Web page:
in this moment,
as though the morning
dawned at 5 in the afternoon.

Grace to Show Up: a Guest Post for A Feast of Crumbs

I wrote a guest post for my good friend Emily Luna’s wonderful blog, A Feast of Crumbs, where she chronicles her spiritual journey one breadcrumb at a time.

I feel like I keep failing the Sunday morning test. The one where I’m supposed to get myself and the two kids ready and out the door for church without yogurt smears on my skirt or sweet potatoes caked in their hair, and without going all Crazy-Mom on the four-year old when he strips his pants and underwear off to go potty and will not be wrangled back into them 20 minutes past our departure goal. The one where I’m supposed to show up on time…

Head over to her blog to read the rest, and while you’re there, check out Emily’s beautiful writing, too!

The Holy Unhurry of Advent

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I had such high hopes for the Advent Calendar.  This was going to be the year that I Got It Together in time for Christmas,  The Making of the Calendar the first of many daily Christmas-related activities I hoped to accomplish.  When the kit arrived (all the reviews cheering in my head how Simple! Quick! Easy! and Fun! this was going to be), its precut adhesive-backed components ready to be affixed to the pocket-lined Christmas tree, we cleared the table.  The four-year-old immediately took over, carefully studying the accompanying diagram and applying the brightly colored felt pieces exactly as the example showed.  For an hour, I felt the blessed peace of unhurried being, as he worked and I admired his focus.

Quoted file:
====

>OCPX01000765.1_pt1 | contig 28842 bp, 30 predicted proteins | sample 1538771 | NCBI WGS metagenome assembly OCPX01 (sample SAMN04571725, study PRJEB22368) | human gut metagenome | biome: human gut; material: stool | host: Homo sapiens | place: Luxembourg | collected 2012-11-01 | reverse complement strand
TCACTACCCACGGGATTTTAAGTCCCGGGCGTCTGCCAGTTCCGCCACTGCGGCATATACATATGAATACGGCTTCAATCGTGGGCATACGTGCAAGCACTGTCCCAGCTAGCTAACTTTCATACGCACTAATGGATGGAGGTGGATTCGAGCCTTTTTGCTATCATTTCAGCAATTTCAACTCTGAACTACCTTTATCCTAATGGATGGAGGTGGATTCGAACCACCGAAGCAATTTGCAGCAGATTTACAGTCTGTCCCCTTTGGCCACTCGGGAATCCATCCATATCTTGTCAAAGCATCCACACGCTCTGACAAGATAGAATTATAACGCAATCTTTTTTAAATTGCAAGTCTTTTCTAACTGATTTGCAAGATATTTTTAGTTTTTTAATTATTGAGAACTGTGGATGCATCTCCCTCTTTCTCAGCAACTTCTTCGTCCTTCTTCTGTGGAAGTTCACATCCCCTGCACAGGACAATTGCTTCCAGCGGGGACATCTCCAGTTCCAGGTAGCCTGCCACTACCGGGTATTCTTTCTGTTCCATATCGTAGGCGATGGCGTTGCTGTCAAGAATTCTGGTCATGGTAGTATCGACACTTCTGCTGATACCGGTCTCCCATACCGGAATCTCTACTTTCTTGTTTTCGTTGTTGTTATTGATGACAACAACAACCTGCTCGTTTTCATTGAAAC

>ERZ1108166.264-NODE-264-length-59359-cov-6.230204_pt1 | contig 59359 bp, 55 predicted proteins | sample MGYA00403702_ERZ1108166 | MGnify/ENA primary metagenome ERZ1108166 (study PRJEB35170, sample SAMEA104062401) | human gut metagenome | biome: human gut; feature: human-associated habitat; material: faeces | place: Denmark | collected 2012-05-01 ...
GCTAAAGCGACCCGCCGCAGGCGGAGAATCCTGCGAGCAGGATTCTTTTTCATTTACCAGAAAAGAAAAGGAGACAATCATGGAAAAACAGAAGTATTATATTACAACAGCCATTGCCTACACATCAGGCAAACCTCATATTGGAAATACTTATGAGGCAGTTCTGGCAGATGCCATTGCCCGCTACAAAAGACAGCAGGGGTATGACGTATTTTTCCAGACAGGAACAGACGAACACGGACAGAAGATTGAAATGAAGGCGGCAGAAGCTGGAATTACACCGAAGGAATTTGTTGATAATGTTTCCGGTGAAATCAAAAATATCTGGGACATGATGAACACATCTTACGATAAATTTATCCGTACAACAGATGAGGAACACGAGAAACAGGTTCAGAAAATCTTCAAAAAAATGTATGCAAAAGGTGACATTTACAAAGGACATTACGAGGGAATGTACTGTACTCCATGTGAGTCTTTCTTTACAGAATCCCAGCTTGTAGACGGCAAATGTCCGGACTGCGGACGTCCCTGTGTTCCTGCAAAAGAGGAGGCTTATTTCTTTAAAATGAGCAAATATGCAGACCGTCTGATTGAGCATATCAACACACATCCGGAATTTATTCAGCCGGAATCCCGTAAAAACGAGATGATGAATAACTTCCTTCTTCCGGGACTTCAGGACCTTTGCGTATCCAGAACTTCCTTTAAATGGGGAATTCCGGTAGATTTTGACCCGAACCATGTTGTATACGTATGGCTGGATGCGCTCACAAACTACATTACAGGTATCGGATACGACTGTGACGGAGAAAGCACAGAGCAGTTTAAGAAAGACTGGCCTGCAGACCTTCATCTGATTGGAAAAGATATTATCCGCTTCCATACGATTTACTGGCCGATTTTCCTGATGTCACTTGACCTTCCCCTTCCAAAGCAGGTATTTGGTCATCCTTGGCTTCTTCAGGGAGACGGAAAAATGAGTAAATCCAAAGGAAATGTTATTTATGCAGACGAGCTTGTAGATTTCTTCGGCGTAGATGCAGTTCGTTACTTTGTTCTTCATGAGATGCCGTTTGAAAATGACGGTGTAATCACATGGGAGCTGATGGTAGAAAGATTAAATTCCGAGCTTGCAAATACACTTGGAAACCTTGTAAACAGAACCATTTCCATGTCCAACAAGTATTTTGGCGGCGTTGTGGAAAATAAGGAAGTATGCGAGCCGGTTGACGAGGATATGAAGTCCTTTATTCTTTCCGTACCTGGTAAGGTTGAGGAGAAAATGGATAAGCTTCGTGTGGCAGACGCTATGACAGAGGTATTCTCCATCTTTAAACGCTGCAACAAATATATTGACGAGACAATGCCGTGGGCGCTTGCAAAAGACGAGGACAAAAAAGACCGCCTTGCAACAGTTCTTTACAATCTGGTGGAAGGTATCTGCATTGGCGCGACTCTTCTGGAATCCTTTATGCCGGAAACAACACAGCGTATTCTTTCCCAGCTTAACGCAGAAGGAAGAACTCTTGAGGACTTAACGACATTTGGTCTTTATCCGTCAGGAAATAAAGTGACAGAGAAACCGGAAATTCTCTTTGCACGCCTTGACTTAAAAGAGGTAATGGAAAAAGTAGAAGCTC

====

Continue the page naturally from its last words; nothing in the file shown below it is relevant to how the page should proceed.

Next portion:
Then, he was ready to move on to something else, and we set the materials aside to finish later.  He pulled the whole assembly out several times over the next two days, each time for shorter sessions, and each time, leaving ever-increasing piles of felt stickers and scraps in his wake.

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I tried to ignore the voice in my head: if you were a better mom, you wouldn’t let him leave messes like this.  If you were more organized, this would be done already.  You should be more in control of this project.  Despite my attempts to counter argue, recognizing it as my own anxiety rearing its head, I nevertheless became more stressed with each day that we weren’t Finished-With-The-Calendar-So-We-Can-Celebrate-Advent!  We were into the second row of pockets by now, each passing day a reminder that I so didn’t Have it Together.  Behind again.